Guest post by Paige Steele, Investor Relations Manager
We all remember the feelings of anticipation of school picture day. Whether it be dread or excitement, whatever was about to be captured would record that year of your life for, well, the rest of it.
I was one of those kids who dreaded picture day. Something awkward always seemed to be happening, just waiting to imprint itself in my mom’s scrapbook for life. Whether it was my purple Harry Potter shaped glasses, braces, or a new pimple, the doom was inevitable. This is probably why I’ve found myself, as an adult, on the other side of the camera.
Humor aside, these days I am privileged to capture each of our Hope Haven Rwanda students’ school photos year after year and let me tell you, it really is an honor to serve in this way. When the day comes, they wait in line eager and expectant and then when it’s their turn, they let their unique personalities shine. You can easily see which ones are sweet as pie, those who embody the confidence of Kanye, and my personal favorites – who are the class clowns, whose initial silly poses always draw big belly laughs from their cohorts.
Year after year, we take their photos, understanding that this could very well be the only one they get of themselves all year. And while we use these photos for marketing purposes, fundraising events and to give to our Hope Angels when they sponsor a child through the Kugaba Initiative, we also make certain that each child receives a nice printed copy of their school picture to take home to mom.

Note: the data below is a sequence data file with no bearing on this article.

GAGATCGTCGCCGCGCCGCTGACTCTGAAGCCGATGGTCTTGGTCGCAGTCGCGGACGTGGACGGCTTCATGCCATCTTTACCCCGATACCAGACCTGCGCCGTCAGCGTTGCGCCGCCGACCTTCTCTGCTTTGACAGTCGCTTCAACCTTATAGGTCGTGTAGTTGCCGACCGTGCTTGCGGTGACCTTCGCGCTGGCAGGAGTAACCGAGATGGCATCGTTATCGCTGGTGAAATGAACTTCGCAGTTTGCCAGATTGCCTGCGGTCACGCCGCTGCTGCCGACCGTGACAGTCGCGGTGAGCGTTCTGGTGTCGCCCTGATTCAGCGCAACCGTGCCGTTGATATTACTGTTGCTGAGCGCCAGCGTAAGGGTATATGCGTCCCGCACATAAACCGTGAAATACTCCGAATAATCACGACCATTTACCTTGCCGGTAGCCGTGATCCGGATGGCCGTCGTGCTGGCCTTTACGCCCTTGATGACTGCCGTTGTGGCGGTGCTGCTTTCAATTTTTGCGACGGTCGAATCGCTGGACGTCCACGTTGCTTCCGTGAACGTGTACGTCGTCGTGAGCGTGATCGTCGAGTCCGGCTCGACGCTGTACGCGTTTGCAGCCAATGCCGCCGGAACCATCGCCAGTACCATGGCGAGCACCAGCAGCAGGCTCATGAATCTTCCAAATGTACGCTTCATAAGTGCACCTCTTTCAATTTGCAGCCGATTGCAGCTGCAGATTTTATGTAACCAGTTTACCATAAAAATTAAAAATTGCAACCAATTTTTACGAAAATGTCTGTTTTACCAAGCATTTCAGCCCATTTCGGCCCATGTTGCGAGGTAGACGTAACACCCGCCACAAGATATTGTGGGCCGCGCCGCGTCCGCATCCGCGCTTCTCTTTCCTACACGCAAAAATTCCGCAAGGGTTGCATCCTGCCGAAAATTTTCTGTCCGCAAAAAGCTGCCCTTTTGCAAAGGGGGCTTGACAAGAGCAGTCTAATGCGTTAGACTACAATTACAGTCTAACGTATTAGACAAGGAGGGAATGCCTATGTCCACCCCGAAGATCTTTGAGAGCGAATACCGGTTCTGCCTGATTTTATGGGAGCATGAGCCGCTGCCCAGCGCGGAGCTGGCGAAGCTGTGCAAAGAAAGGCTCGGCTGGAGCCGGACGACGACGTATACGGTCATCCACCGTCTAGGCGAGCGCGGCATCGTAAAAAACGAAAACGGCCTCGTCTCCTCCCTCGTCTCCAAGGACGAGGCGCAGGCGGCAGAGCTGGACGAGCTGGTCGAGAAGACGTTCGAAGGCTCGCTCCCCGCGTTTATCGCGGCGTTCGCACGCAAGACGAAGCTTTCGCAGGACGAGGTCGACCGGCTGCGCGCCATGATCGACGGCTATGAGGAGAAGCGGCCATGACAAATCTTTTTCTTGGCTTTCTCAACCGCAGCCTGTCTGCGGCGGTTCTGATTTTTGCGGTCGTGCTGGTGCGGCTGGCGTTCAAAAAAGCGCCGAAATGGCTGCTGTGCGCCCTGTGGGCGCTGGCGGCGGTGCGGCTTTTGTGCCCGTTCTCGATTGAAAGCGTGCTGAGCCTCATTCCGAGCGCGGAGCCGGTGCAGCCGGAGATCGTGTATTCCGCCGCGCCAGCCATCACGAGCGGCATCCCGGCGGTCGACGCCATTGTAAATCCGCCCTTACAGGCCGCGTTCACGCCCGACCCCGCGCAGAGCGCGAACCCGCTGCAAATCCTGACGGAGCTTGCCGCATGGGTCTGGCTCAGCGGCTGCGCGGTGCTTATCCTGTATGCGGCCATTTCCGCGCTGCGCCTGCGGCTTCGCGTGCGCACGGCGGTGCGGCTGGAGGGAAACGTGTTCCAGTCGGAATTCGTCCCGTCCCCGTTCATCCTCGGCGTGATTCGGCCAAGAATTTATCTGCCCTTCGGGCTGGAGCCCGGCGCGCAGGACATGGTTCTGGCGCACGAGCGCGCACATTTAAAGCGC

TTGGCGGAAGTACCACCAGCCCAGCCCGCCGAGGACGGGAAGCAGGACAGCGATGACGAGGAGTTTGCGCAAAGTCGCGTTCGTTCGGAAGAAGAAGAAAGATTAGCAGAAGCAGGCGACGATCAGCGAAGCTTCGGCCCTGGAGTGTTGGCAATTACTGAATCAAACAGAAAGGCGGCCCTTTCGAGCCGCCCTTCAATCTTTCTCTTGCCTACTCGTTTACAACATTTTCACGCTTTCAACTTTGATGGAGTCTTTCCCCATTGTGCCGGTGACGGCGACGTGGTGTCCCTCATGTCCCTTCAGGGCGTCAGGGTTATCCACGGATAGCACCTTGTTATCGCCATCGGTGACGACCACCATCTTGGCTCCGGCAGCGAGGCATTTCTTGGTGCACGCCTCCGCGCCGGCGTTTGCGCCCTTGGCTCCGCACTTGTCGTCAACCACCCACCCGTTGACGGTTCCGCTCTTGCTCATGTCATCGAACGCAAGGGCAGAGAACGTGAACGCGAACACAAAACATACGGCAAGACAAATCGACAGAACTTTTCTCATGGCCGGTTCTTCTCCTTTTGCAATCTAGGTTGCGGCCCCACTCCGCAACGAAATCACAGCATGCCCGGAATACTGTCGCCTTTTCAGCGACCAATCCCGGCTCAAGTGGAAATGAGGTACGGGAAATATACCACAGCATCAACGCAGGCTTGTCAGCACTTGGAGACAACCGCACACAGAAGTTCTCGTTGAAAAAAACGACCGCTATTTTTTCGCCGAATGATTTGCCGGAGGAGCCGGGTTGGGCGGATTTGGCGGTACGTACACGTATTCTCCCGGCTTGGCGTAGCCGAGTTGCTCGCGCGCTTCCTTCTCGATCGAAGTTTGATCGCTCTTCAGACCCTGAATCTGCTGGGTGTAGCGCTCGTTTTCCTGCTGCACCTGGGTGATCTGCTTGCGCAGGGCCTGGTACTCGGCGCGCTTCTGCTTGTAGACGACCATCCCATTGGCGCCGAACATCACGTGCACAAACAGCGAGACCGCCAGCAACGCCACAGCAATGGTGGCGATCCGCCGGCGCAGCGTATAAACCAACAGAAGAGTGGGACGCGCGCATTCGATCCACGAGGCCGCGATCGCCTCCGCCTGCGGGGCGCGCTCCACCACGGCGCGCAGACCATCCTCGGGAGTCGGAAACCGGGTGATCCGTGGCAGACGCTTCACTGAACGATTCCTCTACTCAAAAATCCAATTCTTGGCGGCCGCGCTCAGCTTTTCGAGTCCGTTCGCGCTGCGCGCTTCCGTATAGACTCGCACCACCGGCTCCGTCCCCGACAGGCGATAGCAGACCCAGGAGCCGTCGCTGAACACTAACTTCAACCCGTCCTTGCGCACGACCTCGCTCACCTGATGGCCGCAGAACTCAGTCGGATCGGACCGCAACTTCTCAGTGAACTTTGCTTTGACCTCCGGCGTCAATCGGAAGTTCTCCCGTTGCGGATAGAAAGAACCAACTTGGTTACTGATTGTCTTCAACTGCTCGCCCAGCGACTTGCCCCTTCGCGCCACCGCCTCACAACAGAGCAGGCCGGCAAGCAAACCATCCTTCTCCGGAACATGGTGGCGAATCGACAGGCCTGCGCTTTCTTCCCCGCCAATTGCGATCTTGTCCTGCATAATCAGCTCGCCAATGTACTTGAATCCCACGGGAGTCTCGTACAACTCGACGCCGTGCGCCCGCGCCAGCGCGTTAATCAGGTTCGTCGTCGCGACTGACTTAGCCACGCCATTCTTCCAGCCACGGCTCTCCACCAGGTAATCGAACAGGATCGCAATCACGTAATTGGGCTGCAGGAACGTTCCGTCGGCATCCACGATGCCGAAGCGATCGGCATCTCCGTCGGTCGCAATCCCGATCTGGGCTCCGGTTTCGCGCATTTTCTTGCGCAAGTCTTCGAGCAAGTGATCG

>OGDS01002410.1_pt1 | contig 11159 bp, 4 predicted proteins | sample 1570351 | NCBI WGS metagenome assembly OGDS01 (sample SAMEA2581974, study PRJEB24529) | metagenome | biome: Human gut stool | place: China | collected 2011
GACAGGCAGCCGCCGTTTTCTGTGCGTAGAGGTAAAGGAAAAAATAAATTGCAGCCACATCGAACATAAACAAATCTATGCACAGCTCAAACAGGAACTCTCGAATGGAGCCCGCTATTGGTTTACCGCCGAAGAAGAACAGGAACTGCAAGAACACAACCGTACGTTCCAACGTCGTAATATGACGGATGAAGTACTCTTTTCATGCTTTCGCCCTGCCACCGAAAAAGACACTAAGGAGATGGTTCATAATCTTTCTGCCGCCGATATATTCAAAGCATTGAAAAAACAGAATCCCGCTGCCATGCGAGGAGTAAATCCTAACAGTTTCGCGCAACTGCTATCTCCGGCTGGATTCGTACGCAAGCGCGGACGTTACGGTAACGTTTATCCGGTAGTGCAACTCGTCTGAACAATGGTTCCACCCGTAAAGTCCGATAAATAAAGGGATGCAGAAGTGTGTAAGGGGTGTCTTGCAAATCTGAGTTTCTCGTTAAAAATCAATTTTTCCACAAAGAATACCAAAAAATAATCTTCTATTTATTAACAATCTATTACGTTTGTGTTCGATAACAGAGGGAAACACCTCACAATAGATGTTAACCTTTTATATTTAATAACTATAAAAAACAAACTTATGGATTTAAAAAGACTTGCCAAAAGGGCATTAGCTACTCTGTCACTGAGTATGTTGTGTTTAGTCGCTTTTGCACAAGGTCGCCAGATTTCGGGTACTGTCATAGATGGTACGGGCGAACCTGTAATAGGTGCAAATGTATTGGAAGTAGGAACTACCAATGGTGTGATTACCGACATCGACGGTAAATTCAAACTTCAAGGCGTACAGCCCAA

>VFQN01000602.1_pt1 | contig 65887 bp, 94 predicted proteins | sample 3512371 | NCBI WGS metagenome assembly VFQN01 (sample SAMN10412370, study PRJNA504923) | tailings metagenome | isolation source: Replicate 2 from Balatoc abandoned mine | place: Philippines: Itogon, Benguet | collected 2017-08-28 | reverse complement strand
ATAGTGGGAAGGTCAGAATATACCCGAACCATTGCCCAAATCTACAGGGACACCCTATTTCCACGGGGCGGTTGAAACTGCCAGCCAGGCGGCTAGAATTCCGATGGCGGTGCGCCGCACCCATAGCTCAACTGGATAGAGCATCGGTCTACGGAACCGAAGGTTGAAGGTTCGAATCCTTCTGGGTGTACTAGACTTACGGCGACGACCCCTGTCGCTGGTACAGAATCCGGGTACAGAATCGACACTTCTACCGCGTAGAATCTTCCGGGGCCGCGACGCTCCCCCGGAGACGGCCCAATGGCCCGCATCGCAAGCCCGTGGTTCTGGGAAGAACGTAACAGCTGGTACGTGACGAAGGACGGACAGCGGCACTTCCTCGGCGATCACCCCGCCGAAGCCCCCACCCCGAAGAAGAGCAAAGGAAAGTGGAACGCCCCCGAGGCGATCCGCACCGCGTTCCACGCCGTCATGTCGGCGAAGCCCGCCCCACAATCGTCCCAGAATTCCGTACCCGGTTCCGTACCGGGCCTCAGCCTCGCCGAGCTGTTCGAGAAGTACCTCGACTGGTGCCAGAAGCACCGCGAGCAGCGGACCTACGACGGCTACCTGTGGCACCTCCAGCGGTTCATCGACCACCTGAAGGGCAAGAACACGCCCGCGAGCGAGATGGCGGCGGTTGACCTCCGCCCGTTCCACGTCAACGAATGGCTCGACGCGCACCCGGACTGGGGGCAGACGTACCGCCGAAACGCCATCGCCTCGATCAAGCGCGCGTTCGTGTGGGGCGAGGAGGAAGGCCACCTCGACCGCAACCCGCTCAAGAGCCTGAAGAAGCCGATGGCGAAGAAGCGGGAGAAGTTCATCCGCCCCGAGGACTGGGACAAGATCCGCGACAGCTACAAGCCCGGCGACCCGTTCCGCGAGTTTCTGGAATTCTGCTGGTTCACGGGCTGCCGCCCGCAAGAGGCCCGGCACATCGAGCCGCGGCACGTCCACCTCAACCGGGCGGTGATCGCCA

More often than not when I’ve been in village homes with sponsors, I have seen the kids’ school photos proudly pinned or taped to the interior side of their mud wall. (Usually just under a picture of Jesus and President Kagame). The contrast between where they live and the bright smiles and clean uniforms is a stark one. This always hits me, but it showcases the hope and pride the families have in their child. Note that these homes don’t have mirrors either.
Many of our volunteers from the US have also made a point to bring a polaroid camera with them to take photos and give out to the kids, which I highly recommend if you want to be a major hit on campus.
In a world of selfies and a Walgreens on every corner, I can’t imagine not being able to have a photo of myself if I wanted one, and to cherish it as a prized possession at that. I’m grateful for the privilege of showing them in a tangible way how beautiful they are in God’s image. And most of all for our amazing donors and supporters who not only provide a great education for our kids, but who also help to build their self-esteem as they blossom into the confident Christian world leaders and job creators we know they’re destined to become.